And at those times I would think about how amazing she was, Katina, how special and unbelievable and how if she was let loose on the world, what a different place it would be. Because, I’m just Smitty, just me, some knock-around kid, but she was Katina, the amazing Katina.
Then walking home, I’d wonder about what she never talked about because sometimes in the silence that filled the kitchen, you could feel the weight of that sadness behind her smile. Then somehow knowing the mood was changing, Katina would wad up a napkin and toss it at me and smile. I’d fall again into the endless pool of her dark eyes.
That was the Katina I had come to know.
At the piano, it was Katina transformed.
I don’t know what she played. She might have told me, but the names and terms were so foreign she might as well have said it in German.
She paused over the keyboard, the room silent.
Then it wasn’t.
Two concussive chords blew the air out of the room Ta Dum! Ta Dum! Then two more, followed by a run of notes unbroken by even a breath.
Katina leaned her head low over the keyboard and it moved from side to side, weaving up and down with the notes as if they would not be heard unless her head was in motion. Her face was serene, concentrated on the sound, her eyes closed and soft smile on her lips as her fingers struck keys, then rose, and then struck again.
While she played a series of notes with her left hand, she ran her right hand through her hair and smiled at me. “Watch this,” she said.
Then she leaned to her left and began a series of syncopations, chords, then runs of bass notes; she took a deep breath and licked her lips as a sweat broke out on her forehead. She rocked side to side and bobbed her shoulder up and down as the music overtook her body, her hands and arms and legs reacting to every chord, tempo change, every note.
I sat transfixed as I watched Katina engulf the music and be engulfed by it, watched as the silence of what she could not speak poured through her and into the piano and out; at times it wept and other times, shouted joyfully or crashed angrily.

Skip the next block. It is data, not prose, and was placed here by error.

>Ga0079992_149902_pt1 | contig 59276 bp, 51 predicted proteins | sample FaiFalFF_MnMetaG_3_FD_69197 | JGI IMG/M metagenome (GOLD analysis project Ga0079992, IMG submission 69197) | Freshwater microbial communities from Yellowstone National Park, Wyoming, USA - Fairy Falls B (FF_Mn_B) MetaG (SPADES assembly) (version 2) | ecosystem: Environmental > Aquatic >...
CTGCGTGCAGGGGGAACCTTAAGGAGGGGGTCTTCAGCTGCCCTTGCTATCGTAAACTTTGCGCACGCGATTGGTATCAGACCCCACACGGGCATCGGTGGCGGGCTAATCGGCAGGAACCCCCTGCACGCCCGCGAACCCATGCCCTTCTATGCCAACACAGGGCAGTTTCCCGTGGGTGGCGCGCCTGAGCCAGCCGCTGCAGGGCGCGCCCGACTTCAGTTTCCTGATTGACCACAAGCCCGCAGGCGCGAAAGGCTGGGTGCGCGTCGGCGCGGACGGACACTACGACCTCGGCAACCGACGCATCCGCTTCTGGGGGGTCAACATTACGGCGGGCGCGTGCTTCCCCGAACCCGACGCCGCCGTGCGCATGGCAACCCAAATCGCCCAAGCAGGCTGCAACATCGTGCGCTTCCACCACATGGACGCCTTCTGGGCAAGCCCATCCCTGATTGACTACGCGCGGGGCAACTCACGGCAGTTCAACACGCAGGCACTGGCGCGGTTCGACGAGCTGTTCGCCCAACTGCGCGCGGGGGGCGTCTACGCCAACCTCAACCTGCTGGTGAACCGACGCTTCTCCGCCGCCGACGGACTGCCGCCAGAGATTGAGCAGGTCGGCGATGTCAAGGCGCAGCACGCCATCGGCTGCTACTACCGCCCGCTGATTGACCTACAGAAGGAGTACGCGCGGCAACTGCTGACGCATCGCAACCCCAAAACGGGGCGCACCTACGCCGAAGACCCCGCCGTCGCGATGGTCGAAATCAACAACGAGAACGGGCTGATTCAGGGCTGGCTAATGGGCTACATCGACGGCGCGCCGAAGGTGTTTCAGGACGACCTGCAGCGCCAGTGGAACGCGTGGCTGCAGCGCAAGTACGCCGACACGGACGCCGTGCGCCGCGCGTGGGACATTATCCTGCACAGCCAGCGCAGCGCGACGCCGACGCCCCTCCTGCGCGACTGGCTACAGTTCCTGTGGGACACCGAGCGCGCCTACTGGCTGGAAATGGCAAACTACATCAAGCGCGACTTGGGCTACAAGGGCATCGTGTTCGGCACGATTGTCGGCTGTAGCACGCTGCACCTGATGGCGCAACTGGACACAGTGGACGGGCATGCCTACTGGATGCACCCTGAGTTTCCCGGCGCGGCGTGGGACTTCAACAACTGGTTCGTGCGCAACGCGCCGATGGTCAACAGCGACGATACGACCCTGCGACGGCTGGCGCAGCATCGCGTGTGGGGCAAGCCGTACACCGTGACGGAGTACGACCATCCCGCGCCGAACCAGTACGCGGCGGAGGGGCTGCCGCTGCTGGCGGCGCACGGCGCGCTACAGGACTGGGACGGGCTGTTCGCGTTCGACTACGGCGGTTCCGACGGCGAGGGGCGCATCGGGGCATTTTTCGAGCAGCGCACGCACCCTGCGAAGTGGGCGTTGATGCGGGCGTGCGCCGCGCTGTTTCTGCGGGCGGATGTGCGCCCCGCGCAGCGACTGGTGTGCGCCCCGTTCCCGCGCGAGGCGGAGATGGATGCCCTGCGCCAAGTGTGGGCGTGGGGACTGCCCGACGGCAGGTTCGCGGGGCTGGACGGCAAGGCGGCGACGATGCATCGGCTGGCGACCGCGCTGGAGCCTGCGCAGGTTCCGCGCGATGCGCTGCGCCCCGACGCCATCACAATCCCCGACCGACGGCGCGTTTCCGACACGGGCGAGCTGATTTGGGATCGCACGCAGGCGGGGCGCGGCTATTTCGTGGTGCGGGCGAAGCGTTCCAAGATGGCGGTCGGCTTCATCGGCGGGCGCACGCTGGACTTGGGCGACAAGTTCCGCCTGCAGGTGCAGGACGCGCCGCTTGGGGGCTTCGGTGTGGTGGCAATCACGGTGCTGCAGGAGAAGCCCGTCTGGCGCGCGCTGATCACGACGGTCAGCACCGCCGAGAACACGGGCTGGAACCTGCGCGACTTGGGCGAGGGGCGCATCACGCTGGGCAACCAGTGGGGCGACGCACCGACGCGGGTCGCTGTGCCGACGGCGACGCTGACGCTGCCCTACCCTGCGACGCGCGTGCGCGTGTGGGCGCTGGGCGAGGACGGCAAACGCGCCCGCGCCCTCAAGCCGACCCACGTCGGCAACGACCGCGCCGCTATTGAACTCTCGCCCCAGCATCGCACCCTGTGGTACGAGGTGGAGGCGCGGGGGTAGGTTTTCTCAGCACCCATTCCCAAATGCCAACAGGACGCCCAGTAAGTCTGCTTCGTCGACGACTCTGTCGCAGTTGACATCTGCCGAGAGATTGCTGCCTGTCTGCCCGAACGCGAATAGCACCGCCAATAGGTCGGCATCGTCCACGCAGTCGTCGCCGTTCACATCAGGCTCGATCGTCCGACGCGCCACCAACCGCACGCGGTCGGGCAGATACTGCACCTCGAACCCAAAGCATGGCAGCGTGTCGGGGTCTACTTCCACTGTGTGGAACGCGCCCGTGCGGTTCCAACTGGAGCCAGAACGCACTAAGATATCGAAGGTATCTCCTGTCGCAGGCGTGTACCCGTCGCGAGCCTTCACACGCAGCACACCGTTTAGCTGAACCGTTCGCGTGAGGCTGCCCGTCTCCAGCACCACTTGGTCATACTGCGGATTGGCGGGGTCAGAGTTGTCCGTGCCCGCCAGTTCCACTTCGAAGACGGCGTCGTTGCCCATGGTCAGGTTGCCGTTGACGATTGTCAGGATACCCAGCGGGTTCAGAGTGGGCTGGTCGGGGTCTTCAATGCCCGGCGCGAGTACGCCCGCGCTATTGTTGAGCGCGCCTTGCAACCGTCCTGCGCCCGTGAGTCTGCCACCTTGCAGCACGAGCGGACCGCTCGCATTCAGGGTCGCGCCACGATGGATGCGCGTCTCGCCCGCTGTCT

There had been a moment’s pause when she stopped playing and the echo of the music settled from the hard walls to a silence while the air still trembled.
“Here we go,” she said, and began a series of speeding notes arriving at my ears so swiftly it seemed the were all played at the same time, but were in fact played one by one as Katina’s fingers slid over the keyboard. First the deepest notes that started a rumble in my hands as I leaned on the piano; then as she moved up the keyboard octave by octave I began to understand the progression as I heard the tones of the higher octaves slip into the holes in the sound left as she abandoned the lower, deep notes; then as quick as that the composition was at a higher octave, then another higher still. Through it all Katina rocked back and forth and her head rolled and her eyes were closed and her mouth open in a broad yearning smile; then the run changed as a new chord crashed the air followed by a run of uncountable notes, then another chord, more runs, then another chord, then a swifter run as Katina’s breathing took on the rhythm of the sound, a deep breath as the chords crashed, then shorter, shallower breaths as the runs began; then a deeper breath as her face took on the most beautiful allure, her head back, her mouth open, and as she finished the run of sound, she struck two resounding chords, listened to the echo, then two more, stopping playing and shouted, “Yes!”
She leaned back and placed her hands in her hips; her eyes were blazing and her breath was deep and hard. She was shaking.
I watched. Whatever demons resided in her gentle soul had been expelled, for that moment, at least.
She pushed the stool away from the piano and crossed to me, and as her head rested on my shoulder I embraced her.
“That’s me, James.”
I was the luckiest kid in Three Rivers.